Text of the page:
While heart rate variability has been stealing its share of headlines in terms of new research, another solid performer has been quietly waiting on the side lines: pulse pressure. This indicator of cardiovascular health is simply the difference between systolic and diastolic blood pressure and represents a measure of autonomic nervous system function. It is easily measured in everyday clinical practice and requires no major capital investment. But how does chiropractic care impact on this measurement? A recent observational study published in the Journal of the Canadian Chiropractic Association took 130 patients undergoing upper cervical chiropractic care and put it to the test.
As we know, autonomic function is split into parasympathetic and sympathetic function, and within that scope is the human stress response governed by the Sympathetics. Blood pressure sits squarely inside this complex balance of functions. A quick look through research history shows us that chiropractic has been linked to improvements in blood pressure on more than one occasion. But this study was taking a more specific look at blood pressure; instead of looking at the systolic and diastolic measures broadly or at heart rate variability, it was looking at the rise or fall in pulse pressure alone thus giving us another perspective on a telling indicator.
The study took place across five clinics and took in all new patients entering any of the practices during the study period (who did not trigger any of the exclusion criteria). Each chiropractic clinic had an attending chiropractor who was trained in the “knee chest upper cervical specific” technique which was used in the study.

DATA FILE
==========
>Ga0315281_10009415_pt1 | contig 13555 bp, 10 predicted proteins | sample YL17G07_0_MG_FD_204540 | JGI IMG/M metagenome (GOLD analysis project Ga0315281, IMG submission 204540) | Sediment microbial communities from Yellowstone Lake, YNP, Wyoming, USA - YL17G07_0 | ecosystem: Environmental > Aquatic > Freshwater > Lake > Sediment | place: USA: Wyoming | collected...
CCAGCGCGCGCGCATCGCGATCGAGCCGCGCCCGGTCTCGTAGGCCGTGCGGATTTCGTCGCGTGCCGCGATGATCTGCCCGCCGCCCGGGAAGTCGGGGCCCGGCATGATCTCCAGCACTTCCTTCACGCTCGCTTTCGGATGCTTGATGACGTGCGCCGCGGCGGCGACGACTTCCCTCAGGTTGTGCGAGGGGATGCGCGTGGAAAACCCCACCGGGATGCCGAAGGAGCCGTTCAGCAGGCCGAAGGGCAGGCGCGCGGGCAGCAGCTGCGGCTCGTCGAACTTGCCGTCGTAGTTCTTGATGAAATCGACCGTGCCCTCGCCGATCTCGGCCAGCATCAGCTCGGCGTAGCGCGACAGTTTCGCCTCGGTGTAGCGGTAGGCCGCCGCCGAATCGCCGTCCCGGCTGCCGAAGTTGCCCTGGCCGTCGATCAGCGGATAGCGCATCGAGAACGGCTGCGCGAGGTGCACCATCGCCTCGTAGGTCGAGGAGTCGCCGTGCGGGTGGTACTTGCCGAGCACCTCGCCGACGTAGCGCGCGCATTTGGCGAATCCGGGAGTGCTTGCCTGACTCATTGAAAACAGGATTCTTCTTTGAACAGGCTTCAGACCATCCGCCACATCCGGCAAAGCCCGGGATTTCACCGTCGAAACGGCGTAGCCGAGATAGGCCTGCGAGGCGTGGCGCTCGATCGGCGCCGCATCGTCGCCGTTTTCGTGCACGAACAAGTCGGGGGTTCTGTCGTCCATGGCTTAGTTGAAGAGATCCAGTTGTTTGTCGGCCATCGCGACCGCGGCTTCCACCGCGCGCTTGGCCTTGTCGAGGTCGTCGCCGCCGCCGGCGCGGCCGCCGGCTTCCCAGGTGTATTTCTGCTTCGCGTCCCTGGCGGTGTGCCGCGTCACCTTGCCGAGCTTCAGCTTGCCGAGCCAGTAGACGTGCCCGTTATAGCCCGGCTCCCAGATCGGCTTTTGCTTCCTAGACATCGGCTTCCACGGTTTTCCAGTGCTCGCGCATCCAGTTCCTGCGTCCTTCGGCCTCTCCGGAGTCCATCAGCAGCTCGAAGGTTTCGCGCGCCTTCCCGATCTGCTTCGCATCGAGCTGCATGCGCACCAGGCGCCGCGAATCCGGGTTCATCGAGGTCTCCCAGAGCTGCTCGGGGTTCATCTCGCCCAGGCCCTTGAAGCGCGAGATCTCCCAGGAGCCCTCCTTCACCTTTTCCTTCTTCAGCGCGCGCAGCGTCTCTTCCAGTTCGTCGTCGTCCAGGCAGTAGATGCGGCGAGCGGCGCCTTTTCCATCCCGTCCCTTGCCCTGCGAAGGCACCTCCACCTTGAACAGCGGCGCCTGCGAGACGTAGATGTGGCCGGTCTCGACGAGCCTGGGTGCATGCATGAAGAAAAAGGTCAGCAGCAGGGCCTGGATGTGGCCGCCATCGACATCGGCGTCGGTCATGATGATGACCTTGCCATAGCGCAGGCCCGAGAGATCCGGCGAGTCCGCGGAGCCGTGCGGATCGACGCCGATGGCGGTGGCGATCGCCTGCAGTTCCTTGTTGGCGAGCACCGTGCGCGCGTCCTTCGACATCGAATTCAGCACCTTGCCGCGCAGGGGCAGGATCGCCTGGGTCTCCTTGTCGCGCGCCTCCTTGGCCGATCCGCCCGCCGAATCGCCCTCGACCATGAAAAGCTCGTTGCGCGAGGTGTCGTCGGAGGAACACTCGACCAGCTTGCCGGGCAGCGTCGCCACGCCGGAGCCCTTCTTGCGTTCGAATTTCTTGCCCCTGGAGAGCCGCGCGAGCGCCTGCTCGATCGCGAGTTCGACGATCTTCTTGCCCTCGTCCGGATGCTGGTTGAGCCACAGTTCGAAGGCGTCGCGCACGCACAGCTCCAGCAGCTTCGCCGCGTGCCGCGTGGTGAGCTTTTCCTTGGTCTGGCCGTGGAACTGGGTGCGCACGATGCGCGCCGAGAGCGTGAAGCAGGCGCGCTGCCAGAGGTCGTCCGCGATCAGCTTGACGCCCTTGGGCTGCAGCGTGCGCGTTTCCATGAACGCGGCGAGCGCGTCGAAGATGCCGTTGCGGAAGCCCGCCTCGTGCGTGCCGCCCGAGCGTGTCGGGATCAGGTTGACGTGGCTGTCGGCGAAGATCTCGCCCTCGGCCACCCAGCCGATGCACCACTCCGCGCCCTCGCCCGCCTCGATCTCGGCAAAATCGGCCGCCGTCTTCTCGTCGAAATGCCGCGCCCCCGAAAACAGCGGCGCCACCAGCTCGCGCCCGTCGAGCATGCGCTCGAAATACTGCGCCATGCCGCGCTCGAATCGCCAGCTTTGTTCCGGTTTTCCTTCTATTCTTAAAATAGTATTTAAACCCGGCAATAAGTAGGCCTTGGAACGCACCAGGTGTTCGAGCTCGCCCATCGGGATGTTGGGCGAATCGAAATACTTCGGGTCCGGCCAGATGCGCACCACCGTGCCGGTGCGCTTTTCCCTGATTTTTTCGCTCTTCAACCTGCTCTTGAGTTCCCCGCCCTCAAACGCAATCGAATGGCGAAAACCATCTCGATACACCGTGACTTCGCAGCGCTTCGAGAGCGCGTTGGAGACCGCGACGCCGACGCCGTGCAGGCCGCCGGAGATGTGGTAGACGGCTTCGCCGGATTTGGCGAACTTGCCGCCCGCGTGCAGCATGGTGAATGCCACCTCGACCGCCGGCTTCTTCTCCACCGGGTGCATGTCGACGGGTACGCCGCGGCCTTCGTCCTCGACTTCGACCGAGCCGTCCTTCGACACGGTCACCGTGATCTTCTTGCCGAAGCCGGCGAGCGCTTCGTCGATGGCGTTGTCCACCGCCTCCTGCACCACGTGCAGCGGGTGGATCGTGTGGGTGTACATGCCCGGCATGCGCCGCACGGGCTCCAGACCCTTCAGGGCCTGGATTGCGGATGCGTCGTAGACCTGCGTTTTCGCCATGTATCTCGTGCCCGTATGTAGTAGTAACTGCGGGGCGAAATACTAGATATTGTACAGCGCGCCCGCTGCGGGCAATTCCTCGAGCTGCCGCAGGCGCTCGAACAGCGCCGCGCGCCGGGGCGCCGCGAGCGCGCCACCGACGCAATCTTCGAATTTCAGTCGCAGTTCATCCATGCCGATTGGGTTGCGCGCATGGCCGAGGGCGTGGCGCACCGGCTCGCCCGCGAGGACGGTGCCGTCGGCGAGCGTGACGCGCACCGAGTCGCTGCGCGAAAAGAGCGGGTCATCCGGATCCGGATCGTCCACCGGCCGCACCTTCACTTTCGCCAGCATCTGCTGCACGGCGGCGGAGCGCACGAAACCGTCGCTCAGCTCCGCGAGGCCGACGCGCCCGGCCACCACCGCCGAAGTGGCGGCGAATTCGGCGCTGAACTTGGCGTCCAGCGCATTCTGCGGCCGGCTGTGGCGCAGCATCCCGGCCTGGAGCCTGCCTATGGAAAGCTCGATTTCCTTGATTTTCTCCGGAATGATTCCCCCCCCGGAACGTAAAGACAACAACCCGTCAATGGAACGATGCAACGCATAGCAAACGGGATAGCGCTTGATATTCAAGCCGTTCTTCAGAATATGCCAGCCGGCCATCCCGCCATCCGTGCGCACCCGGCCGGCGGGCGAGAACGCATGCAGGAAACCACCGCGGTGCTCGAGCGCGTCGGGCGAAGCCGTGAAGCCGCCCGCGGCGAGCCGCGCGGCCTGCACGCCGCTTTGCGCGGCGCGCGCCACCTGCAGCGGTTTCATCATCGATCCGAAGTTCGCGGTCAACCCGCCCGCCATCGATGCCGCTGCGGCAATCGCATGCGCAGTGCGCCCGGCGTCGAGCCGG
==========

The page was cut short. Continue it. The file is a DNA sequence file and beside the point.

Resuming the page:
The sample included 81 females and 49 males with a mean age of 46.7 years old. While there was an age range of 8-81, most participants were younger than 60 . The authors noted that “Through the course of six weeks care, the average number of office visits was 11.5 and the average number of upper cervical chiropractic adjustments was 2.8. Out of 130 patients, 128 were adjusted with an atlas listing while two cases were adjusted using an axis listing .”
The same protocol was used in each of the five clinics providing data for the study, and each of the five clinics used Tytron infra-red scanning, prone leg check analysis, x-ray analysis and knee chest adjustments.
Pulse pressure changes were noted from the pre-adjustment baseline up to six weeks. They were found to be “slight and statistically insignificant for the low and medium pulse pressure groups” which is perhaps unsurprising given the lack of hypertensive issues in these groups.
It was in the high pulse pressure group where the statistically significant changes were noted. “The mean change for the high pulse pressure group was relatively large, where a reduction by 8.9 points was observed, and this change was statistically significant (p < 0.01) with a large effect size of 0.8. In the high pulse pressure group similar treatment numbers were observed: the average number of visits were 11.9 and the average number of adjustments was 2.6. ”